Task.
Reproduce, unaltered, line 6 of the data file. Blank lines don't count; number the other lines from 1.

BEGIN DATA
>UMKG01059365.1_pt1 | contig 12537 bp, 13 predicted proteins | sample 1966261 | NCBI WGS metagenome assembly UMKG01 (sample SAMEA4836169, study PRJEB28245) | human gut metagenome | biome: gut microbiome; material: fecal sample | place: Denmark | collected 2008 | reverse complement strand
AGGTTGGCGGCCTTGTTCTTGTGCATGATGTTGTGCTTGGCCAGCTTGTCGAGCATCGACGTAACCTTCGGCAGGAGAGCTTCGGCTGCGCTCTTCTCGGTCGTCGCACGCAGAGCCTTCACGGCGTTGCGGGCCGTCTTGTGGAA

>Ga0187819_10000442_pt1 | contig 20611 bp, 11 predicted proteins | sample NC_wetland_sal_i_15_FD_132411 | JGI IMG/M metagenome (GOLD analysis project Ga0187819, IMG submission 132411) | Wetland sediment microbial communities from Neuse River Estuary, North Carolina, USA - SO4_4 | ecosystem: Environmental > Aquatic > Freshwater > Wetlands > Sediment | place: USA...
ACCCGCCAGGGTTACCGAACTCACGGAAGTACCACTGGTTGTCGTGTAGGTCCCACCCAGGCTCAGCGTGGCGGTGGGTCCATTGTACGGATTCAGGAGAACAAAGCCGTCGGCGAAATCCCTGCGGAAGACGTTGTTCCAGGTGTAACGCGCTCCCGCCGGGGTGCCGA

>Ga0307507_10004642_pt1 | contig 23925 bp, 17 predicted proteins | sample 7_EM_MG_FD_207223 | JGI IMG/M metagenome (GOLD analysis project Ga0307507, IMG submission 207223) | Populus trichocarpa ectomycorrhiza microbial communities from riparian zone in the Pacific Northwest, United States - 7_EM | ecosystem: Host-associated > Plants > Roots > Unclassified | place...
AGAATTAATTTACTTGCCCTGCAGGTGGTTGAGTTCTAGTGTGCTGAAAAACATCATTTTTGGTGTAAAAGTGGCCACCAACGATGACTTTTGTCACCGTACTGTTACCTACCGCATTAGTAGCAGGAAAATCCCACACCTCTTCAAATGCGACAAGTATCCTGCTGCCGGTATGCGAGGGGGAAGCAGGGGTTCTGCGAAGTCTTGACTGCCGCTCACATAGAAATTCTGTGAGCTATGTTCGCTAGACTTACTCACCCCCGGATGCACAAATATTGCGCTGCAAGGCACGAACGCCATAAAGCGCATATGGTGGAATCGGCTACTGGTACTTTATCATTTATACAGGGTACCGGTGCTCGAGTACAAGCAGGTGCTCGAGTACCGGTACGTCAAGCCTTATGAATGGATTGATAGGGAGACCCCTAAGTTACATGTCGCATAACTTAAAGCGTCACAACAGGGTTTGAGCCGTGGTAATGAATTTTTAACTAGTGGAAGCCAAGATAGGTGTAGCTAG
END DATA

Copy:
AGAATTAATTTACTTGCCCTGCAGGTGGTTGAGTTCTAGTGTGCTGAAAAACATCATTTTTGGTGTAAAAGTGGCCACCAACGATGACTTTTGTCACCGTACTGTTACCTACCGCATTAGTAGCAGGAAAATCCCACACCTCTTCAAATGCGACAAGTATCCTGCTGCCGGTATGCGAGGGGGAAGCAGGGGTTCTGCGAAGTCTTGACTGCCGCTCACATAGAAATTCTGTGAGCTATGTTCGCTAGACTTACTCACCCCCGGATGCACAAATATTGCGCTGCAAGGCACGAACGCCATAAAGCGCATATGGTGGAATCGGCTACTGGTACTTTATCATTTATACAGGGTACCGGTGCTCGAGTACAAGCAGGTGCTCGAGTACCGGTACGTCAAGCCTTATGAATGGATTGATAGGGAGACCCCTAAGTTACATGTCGCATAACTTAAAGCGTCACAACAGGGTTTGAGCCGTGGTAATGAATTTTTAACTAGTGGAAGCCAAGATAGGTGTAGCTAG